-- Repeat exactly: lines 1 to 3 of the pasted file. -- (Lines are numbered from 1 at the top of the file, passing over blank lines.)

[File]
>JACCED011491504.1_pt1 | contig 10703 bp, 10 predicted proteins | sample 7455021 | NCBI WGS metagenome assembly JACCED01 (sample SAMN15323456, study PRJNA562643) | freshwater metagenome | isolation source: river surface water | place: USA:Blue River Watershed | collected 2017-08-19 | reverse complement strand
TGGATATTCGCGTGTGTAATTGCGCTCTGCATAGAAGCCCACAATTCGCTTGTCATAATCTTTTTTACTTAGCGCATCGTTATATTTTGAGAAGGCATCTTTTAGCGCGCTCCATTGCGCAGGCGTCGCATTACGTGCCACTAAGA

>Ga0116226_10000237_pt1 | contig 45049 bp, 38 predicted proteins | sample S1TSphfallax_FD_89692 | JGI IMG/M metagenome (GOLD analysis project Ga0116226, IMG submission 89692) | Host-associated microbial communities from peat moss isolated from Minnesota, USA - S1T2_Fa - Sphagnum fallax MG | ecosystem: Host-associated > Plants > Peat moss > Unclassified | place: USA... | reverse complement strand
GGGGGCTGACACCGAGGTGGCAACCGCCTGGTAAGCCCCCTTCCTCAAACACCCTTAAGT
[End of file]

>JACCED011491504.1_pt1 | contig 10703 bp, 10 predicted proteins | sample 7455021 | NCBI WGS metagenome assembly JACCED01 (sample SAMN15323456, study PRJNA562643) | freshwater metagenome | isolation source: river surface water | place: USA:Blue River Watershed | collected 2017-08-19 | reverse complement strand
TGGATATTCGCGTGTGTAATTGCGCTCTGCATAGAAGCCCACAATTCGCTTGTCATAATCTTTTTTACTTAGCGCATCGTTATATTTTGAGAAGGCATCTTTTAGCGCGCTCCATTGCGCAGGCGTCGCATTACGTGCCACTAAGA

>Ga0116226_10000237_pt1 | contig 45049 bp, 38 predicted proteins | sample S1TSphfallax_FD_89692 | JGI IMG/M metagenome (GOLD analysis project Ga0116226, IMG submission 89692) | Host-associated microbial communities from peat moss isolated from Minnesota, USA - S1T2_Fa - Sphagnum fallax MG | ecosystem: Host-associated > Plants > Peat moss > Unclassified | place: USA... | reverse complement strand